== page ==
In a time when mass-consumerism is at an all-time high, fast fashion is thriving but who are the true victims and what is the solution to reinstate a much-needed ethical balance within the design industry?
According to Investopedia, ‘“Fast fashion” is a term used by fashion retailers to describe inexpensive designs that move quickly from the catwalk to stores to meet new trends. As a result of this trend, the tradition of introducing new fashion lines on a seasonal basis is being challenged. Today, it is not uncommon for fast-fashion retailers to introduce new products multiple times in a single week to stay on-trend.’’
The fashion industry is working at an alarming pace to keep up with the insurmountable demand from insatiable consumers. About 20 years ago, clothes shopping was an occasional event when new sizes were needed or a special event was coming up.
Then, something changed. Clothes became cheaper and the life cycle of trends accelerated meaning that the way in which we sought out clothes also changed. Clothes became cheaper and with the rise of e-commerce sites, more accessible and instead of shopping out of necessity, people began shopping because, well, because they could.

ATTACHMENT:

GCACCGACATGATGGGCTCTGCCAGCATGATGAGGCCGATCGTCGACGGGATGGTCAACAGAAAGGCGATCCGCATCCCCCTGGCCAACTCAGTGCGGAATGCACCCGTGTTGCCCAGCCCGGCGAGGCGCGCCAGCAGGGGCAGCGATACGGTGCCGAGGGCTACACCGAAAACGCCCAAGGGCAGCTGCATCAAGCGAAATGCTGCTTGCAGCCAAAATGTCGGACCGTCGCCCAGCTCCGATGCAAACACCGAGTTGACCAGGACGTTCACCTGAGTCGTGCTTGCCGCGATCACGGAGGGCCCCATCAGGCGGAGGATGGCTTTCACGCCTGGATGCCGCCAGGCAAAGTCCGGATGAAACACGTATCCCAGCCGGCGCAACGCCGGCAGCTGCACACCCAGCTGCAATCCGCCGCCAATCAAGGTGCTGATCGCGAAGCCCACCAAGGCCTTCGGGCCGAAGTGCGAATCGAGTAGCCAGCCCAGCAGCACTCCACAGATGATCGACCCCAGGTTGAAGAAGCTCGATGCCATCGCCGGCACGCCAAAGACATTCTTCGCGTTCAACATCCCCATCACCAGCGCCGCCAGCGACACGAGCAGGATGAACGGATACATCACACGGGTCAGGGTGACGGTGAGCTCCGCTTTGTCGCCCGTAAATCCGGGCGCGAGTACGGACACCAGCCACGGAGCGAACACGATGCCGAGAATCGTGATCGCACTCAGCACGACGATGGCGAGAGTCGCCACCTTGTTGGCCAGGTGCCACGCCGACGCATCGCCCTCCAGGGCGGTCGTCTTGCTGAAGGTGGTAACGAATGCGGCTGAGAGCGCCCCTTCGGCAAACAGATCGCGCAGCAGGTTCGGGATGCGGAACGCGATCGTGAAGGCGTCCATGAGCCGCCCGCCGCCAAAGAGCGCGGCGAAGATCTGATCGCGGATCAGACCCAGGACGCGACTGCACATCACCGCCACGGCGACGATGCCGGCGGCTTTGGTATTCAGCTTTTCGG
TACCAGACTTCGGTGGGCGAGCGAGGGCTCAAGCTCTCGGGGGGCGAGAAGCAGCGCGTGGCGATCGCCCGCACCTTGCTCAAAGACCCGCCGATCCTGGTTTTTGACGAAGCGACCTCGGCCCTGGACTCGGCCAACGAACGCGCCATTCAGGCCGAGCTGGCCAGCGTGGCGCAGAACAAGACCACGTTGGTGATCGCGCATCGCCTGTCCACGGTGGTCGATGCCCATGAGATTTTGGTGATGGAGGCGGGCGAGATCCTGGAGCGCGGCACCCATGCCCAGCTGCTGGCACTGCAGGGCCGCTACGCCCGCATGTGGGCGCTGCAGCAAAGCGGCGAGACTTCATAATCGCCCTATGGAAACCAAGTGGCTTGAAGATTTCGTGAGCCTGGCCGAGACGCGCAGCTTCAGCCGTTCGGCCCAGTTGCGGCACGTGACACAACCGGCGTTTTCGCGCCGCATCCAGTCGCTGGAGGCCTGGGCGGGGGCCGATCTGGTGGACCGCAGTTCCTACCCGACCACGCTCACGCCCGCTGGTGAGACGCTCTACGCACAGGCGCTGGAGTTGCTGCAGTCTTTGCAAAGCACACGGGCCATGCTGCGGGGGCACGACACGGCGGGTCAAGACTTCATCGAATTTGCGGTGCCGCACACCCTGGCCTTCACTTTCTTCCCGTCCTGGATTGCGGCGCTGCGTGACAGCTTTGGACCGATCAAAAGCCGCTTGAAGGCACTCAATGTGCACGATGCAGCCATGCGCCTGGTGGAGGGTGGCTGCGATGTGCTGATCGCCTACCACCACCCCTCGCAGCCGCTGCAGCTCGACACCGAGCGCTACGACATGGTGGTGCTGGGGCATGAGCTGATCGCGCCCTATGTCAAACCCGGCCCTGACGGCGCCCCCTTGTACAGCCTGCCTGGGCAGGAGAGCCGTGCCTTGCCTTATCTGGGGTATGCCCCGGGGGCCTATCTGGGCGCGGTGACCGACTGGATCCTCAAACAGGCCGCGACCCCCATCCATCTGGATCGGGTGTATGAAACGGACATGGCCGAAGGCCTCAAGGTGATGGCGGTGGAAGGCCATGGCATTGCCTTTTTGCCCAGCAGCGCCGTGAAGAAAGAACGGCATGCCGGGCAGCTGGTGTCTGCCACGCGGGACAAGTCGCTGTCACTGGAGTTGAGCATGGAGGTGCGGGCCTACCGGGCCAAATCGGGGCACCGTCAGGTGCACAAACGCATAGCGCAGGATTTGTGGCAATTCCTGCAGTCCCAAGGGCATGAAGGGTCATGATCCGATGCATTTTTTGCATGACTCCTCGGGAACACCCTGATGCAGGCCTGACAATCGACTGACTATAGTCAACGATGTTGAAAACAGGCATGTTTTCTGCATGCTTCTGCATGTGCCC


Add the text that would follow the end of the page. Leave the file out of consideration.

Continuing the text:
Suddenly, buying clothes because a favourite pastime and catching onto the latest trends, somewhat of a sport. Fashion because increasingly dispensable with people wearing outfits once and throwing them away. Everyone could afford to emulate their favourite celebrities and low budget stores were churning out runway knockoffs giving an unprecedented level of accessibility to the masses.
However, in 2013, this rise in relentless consumerism got a sobering wake-up call. The building which houses Rana Plaza clothing manufacturing complex in Bangladesh collapsed killing over 1,000 workers in a preventable tragedy which sent shock-waves all over the world.
People began to wake up to the true cost of the fast fashion industry and began questioning just how it were possible for them to be $5 items on this side of the world. Who was producing these clothes? What were they being paid? What conditions were they working under? The day of reckoning had arrived for the fashion industry at large and consumers started asking the tough questions.
The manufacturing process for fast fashion certainly leaves a lot to be desired with each garment being produced at blinding speed with little thought for quality and longevity; in order to keep the costs so low, manufacturers are using the poorest quality fabrics.
So, what’s the solution? It’s pretty simple actually, slow fashion. Slow fashion is pretty self-explanatory and though the name may not sound appealing, it is a process which holds everyone accountable at every stage of production and ensures that works, artisans and designers are all held to a certain standard and given the rights they deserve.
As consumers, we need to ensure that the values of our selected designers align with ours. We should endeavour to choose designers whose materials are locally-sourced and produced and are proudly purveyors of the slow-fashion movement because these days, what is fashion without a conscience?